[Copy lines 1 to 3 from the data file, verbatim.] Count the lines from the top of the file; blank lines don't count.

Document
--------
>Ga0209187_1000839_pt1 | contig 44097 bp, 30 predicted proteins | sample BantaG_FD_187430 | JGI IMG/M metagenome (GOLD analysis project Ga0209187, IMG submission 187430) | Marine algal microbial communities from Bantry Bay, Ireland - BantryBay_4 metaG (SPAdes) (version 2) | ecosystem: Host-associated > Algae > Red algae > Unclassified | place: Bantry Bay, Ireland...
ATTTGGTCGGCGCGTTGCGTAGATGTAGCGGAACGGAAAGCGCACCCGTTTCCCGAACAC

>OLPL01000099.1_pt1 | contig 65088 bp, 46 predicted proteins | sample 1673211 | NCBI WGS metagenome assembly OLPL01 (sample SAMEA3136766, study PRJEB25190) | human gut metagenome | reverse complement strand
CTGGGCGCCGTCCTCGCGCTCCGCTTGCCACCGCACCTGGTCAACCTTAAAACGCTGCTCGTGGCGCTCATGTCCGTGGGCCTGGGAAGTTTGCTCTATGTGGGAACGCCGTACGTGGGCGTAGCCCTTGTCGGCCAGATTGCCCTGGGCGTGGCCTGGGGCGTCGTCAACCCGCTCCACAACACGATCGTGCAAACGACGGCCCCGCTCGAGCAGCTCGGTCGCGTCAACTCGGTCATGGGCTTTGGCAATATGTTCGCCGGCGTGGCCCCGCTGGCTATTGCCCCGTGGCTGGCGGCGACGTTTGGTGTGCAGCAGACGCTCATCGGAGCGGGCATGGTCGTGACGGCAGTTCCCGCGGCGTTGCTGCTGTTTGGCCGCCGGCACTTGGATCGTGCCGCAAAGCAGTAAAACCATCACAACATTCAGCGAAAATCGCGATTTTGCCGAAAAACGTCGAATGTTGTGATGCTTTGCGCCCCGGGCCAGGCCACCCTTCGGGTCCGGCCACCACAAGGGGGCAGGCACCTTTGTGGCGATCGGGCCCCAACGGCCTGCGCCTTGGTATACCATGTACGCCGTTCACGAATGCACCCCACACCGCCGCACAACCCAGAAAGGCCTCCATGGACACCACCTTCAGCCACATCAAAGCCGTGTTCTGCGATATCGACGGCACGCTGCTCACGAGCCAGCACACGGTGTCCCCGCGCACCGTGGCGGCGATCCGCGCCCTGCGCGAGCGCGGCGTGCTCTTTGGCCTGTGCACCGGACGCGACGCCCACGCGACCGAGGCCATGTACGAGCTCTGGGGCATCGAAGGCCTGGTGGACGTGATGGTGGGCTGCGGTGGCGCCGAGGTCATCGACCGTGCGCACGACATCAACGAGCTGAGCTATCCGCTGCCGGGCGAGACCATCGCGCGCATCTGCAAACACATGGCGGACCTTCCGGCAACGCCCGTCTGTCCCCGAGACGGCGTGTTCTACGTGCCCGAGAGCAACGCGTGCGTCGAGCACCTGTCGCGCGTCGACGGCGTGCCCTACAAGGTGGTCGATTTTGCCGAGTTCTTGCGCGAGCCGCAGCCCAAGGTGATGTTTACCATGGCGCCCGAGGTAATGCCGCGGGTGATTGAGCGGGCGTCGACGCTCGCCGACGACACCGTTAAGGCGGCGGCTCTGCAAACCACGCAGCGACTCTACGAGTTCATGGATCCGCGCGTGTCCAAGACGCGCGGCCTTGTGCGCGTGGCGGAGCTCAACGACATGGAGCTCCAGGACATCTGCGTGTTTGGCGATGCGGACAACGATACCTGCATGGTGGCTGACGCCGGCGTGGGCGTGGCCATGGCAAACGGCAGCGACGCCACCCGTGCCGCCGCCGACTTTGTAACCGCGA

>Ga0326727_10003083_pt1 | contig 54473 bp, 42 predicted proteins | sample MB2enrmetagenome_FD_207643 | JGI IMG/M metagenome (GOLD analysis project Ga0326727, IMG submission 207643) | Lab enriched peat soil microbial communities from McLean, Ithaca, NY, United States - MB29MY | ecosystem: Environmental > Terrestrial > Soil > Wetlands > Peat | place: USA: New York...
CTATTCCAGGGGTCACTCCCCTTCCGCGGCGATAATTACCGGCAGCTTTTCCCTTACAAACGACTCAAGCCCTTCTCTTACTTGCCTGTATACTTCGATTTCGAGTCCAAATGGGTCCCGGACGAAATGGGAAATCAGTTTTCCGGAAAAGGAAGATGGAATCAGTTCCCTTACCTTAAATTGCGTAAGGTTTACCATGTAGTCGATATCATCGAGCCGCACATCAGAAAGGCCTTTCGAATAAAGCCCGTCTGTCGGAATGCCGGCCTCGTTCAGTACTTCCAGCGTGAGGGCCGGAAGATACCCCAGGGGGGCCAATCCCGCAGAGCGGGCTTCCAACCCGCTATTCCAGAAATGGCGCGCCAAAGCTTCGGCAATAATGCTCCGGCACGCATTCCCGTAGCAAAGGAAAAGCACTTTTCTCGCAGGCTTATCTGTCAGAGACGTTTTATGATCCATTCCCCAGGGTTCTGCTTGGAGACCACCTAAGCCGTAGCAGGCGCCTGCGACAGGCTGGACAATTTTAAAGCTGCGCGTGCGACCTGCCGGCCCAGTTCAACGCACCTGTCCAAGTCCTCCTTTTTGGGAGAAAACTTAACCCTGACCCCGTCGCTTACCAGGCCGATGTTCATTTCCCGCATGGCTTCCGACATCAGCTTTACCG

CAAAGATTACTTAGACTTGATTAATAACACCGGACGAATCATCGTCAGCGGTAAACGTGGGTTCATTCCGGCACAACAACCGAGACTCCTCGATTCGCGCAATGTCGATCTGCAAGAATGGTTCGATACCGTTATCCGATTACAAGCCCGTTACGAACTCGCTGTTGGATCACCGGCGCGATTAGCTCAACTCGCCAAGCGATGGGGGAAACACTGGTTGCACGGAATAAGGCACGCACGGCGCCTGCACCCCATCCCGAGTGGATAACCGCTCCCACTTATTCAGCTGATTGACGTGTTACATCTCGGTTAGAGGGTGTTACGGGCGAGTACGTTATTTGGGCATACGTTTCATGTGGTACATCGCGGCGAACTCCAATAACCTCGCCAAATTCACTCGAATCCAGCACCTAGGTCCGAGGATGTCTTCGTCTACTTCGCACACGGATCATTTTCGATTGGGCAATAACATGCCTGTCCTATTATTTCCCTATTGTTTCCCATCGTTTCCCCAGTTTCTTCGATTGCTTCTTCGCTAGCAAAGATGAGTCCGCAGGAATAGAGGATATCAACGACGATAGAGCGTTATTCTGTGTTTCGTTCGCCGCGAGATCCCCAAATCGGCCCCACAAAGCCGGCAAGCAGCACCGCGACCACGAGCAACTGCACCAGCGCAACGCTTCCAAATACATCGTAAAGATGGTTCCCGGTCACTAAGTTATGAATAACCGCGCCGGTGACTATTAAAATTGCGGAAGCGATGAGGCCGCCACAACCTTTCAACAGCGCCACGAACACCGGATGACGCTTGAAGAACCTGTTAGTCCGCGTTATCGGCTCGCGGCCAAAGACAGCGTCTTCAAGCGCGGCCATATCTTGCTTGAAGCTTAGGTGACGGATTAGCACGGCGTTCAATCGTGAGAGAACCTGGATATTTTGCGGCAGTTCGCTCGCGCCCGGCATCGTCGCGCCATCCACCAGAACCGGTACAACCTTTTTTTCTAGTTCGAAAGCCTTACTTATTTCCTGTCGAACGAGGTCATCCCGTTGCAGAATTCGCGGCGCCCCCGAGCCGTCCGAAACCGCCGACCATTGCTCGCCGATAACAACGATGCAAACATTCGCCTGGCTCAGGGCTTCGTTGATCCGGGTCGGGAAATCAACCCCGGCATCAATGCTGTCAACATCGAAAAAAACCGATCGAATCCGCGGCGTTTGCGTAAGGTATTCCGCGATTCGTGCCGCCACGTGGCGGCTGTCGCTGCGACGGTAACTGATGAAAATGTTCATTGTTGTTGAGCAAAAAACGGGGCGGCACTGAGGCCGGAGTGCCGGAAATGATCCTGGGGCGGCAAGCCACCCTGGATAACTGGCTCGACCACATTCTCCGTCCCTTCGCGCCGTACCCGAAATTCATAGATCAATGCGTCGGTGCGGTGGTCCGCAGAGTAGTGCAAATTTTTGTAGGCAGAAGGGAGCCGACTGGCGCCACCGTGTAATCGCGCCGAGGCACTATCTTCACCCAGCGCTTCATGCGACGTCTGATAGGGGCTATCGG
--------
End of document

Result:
>Ga0209187_1000839_pt1 | contig 44097 bp, 30 predicted proteins | sample BantaG_FD_187430 | JGI IMG/M metagenome (GOLD analysis project Ga0209187, IMG submission 187430) | Marine algal microbial communities from Bantry Bay, Ireland - BantryBay_4 metaG (SPAdes) (version 2) | ecosystem: Host-associated > Algae > Red algae > Unclassified | place: Bantry Bay, Ireland...
ATTTGGTCGGCGCGTTGCGTAGATGTAGCGGAACGGAAAGCGCACCCGTTTCCCGAACAC

>OLPL01000099.1_pt1 | contig 65088 bp, 46 predicted proteins | sample 1673211 | NCBI WGS metagenome assembly OLPL01 (sample SAMEA3136766, study PRJEB25190) | human gut metagenome | reverse complement strand